Security alert and surveillance systems are vital for businesses with a lot to lose, and can add piece of mind for households that may be the target of theft or even random acts of violence. Almost any building can benefit from alarm companies and their security services, but there are a few requirements that need to be checked with almost every service. To avoid surprises, here are a few background services and quality levels that you can either take care of ahead of time, or at least purchase from alarm companies with better control over what you need.
Phone System Alerts
How do alarm companies receive alerts? Homeowners can be alerted to an intruder by a completely internal installation that triggers a siren or other alerts, but how can emergency responders be notified as soon as a break-in is detected?
Alarm systems prior to the early 2000's relied on "dialing in" to send a signal to your alarm company of choice. This was as simple as an automated telephone call, except the call itself is the alert. Although this alert was fast enough for most situations, it required customers to buy a separate phone line through the security company or their telephone company.
Attaching the system to the main telephone line made it possible to block alerts by just calling the home, but the later system of splitting a single phone line for voice and data services provided a small, but at the time powerful improvement.
Faster Internet Isn't Always Good For Alarm Systems
Modern internet is extremely faster that dial-up communications. It's not just comparing the speed of dial-up internet versus cable internet; information travels physically faster over phone connections. Cable and phone connections are both run on copper wire in many cases, but cable copper is bigger with more wires for moving information. Fiber optic cables are even faster, using light that is limited by glass cabling technology.
While the potential speed is faster, internet congestion continues to be a problem for many internet connections. It's an issue of consistency, meaning that the equipment between your home, your internet service provider (ISP), and the alarm company.
To make alerts over internet reliable, it's right back to the multiple line system used in the dial-up days. This time, instead of allowing the alerts to work without being interrupted by calls, the additional line won't be burdened by big downloads, watching Netflix, or a clever intruder who can flood your known internet connection. Consistency, unfortunately, is still in the hands of your ISP.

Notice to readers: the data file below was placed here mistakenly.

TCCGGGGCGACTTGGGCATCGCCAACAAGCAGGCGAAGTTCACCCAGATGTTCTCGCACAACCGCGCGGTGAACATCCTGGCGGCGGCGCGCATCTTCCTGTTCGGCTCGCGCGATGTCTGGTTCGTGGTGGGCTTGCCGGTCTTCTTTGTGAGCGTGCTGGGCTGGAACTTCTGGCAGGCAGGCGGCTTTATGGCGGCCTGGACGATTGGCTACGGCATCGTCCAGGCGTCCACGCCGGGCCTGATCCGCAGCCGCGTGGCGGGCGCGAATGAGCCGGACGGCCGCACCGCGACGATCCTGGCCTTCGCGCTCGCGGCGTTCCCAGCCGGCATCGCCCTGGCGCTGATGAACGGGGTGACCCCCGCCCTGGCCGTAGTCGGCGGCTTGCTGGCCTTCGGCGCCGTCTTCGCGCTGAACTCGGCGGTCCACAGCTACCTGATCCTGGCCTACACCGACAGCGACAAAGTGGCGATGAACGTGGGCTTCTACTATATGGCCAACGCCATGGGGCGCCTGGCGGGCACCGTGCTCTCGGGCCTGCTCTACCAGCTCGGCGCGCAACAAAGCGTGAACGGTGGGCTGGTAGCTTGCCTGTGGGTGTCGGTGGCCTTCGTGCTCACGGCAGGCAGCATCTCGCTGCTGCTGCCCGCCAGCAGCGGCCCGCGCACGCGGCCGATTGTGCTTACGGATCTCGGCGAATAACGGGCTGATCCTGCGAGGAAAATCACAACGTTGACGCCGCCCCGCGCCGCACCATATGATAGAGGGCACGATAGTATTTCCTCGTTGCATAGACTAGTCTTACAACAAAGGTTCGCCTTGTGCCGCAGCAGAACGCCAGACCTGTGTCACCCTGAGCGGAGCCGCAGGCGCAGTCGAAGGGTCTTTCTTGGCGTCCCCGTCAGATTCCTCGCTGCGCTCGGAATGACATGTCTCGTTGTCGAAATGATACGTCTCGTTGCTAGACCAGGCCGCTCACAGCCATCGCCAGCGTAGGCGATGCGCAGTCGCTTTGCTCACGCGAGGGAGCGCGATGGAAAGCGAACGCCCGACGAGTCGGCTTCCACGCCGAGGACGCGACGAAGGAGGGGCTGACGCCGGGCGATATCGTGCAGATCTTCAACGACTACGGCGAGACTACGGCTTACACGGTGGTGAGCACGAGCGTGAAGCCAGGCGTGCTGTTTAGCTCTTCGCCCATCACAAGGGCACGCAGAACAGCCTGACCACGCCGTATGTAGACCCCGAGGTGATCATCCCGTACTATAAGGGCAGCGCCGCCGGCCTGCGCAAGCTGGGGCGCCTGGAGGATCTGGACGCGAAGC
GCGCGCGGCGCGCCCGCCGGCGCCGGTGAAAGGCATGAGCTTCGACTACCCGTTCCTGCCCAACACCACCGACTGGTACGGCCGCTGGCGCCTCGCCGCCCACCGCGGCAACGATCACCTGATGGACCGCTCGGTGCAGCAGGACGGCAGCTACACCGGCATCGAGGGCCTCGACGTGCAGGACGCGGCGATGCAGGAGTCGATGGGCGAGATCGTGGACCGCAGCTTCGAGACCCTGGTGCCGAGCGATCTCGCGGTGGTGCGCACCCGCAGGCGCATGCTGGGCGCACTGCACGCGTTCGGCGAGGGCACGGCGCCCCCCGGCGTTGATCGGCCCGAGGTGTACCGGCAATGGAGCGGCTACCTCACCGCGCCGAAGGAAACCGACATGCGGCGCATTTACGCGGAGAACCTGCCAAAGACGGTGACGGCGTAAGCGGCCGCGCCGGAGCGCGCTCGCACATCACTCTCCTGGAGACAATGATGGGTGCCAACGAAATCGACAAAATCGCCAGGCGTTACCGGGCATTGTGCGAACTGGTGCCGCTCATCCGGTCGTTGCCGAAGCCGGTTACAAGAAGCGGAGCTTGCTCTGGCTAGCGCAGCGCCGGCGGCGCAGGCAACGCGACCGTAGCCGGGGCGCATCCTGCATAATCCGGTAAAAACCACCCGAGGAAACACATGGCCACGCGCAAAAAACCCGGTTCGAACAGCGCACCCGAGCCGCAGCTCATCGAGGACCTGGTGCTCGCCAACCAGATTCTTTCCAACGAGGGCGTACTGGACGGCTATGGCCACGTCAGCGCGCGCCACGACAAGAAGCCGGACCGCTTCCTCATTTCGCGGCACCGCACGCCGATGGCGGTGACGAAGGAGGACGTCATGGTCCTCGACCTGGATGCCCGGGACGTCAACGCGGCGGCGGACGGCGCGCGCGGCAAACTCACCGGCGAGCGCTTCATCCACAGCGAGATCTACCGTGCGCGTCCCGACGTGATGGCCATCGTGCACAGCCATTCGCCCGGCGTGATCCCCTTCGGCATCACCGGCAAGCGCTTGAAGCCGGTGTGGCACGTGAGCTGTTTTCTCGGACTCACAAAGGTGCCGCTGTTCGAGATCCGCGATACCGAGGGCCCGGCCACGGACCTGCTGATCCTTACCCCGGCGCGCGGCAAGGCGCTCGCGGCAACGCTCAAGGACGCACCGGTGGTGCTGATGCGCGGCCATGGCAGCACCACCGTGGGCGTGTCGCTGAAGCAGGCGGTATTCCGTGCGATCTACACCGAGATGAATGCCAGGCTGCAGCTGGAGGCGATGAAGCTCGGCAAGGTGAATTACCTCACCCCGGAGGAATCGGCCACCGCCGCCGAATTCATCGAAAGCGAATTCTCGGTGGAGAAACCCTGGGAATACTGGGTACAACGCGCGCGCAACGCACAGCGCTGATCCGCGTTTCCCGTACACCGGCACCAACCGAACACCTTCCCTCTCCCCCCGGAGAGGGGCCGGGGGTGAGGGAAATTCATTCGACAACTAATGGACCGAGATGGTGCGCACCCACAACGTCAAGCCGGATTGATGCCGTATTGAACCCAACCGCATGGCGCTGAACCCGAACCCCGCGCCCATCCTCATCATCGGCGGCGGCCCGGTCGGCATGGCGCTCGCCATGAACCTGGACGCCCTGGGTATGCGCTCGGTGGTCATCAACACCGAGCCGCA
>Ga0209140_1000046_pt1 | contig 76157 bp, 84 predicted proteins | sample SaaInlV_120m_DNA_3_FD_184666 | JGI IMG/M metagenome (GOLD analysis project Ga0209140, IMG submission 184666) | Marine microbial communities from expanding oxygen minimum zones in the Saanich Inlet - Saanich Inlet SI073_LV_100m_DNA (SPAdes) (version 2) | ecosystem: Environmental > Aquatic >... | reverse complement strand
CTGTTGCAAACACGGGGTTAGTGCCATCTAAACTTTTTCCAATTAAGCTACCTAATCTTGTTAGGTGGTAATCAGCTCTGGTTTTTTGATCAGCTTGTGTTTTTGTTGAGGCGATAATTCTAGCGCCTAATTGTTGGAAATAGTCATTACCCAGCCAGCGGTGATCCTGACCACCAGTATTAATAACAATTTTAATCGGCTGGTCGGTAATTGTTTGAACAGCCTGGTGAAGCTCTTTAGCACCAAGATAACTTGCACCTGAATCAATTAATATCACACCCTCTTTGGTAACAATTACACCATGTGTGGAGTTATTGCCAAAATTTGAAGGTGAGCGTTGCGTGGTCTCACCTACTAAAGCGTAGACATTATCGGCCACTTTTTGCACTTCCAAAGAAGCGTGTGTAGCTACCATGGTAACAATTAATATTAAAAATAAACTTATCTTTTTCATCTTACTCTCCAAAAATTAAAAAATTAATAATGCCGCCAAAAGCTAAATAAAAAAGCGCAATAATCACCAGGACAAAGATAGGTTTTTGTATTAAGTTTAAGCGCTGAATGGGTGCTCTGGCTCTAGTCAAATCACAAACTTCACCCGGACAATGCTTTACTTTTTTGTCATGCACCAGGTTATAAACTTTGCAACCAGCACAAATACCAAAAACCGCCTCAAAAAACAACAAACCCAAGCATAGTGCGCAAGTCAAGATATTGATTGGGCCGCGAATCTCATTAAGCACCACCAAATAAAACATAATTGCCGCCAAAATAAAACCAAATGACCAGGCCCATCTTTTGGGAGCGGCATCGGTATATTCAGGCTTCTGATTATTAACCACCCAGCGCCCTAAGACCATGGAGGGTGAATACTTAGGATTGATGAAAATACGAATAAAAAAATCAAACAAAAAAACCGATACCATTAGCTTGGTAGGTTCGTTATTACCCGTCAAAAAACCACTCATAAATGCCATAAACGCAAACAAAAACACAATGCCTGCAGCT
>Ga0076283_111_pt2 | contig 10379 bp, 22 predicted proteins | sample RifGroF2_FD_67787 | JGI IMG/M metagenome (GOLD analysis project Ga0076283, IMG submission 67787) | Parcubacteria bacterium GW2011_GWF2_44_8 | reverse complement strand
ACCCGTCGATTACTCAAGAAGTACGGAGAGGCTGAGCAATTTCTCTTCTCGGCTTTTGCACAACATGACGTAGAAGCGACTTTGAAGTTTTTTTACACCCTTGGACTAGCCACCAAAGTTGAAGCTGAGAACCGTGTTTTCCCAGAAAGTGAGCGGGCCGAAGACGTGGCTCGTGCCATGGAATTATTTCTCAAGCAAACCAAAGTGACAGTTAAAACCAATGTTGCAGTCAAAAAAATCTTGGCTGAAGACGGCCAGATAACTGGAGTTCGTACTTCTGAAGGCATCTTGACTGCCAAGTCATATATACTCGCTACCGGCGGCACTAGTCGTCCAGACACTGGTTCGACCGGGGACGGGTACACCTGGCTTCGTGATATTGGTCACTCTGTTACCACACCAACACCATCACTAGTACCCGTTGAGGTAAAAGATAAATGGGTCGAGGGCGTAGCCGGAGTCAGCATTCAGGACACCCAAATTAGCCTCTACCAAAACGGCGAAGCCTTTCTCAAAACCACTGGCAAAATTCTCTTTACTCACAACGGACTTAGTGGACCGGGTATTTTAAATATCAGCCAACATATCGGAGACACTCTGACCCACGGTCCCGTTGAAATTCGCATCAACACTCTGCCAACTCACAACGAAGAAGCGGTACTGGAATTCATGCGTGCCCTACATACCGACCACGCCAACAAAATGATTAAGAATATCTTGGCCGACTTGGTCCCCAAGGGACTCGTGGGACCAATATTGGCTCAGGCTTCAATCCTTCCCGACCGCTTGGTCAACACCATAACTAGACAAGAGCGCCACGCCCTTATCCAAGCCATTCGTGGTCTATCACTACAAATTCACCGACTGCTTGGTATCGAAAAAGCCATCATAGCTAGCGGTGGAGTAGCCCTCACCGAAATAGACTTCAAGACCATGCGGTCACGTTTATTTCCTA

Other Communication Options
If it sounds like internet or internet-related systems are the main way of receiving alerts, it's true. If there's a fast way to send information, why not use it for internet? If it works for internet, it's a good way to test other alerts.
Satellite internet is another option that is especially helpful for rural locations, since even dial-up services may not be available. These connections are slower than many other communications systems because of the travel time between your dish/antenna and the next hop station--not always a literal satellite, but a radio antenna or satellite service receiving station.
Cellular internet is similar, but faster and more affordable due to a single purpose for communications instead of TV as well. Cell phone systems are technically satellite communications, but the customer's communications don't need to touch the satellite unless the data leaves the country and international cable routes are congested.
Contact an alarm systems professional, such as from Tele-Plus, to discuss the best way to keep your alarm systems efficient in the event of an emergency.